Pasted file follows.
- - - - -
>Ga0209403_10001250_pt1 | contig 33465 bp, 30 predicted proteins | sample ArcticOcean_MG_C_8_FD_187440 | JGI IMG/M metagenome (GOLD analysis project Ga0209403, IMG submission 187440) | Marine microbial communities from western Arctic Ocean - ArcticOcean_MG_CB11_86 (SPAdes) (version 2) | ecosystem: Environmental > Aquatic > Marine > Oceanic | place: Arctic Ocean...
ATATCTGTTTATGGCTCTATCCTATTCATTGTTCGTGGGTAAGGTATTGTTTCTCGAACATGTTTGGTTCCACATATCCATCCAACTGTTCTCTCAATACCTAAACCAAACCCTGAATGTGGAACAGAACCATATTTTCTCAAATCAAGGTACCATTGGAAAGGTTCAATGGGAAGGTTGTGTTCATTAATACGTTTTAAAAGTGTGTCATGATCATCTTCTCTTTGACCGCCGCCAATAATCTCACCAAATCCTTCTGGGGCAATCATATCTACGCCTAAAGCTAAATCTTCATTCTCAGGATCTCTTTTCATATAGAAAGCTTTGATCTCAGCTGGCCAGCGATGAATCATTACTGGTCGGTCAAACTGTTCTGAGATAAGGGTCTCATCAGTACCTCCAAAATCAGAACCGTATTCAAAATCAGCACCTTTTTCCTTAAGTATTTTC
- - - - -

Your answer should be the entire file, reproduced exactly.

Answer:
>Ga0209403_10001250_pt1 | contig 33465 bp, 30 predicted proteins | sample ArcticOcean_MG_C_8_FD_187440 | JGI IMG/M metagenome (GOLD analysis project Ga0209403, IMG submission 187440) | Marine microbial communities from western Arctic Ocean - ArcticOcean_MG_CB11_86 (SPAdes) (version 2) | ecosystem: Environmental > Aquatic > Marine > Oceanic | place: Arctic Ocean...
ATATCTGTTTATGGCTCTATCCTATTCATTGTTCGTGGGTAAGGTATTGTTTCTCGAACATGTTTGGTTCCACATATCCATCCAACTGTTCTCTCAATACCTAAACCAAACCCTGAATGTGGAACAGAACCATATTTTCTCAAATCAAGGTACCATTGGAAAGGTTCAATGGGAAGGTTGTGTTCATTAATACGTTTTAAAAGTGTGTCATGATCATCTTCTCTTTGACCGCCGCCAATAATCTCACCAAATCCTTCTGGGGCAATCATATCTACGCCTAAAGCTAAATCTTCATTCTCAGGATCTCTTTTCATATAGAAAGCTTTGATCTCAGCTGGCCAGCGATGAATCATTACTGGTCGGTCAAACTGTTCTGAGATAAGGGTCTCATCAGTACCTCCAAAATCAGAACCGTATTCAAAATCAGCACCTTTTTCCTTAAGTATTTTC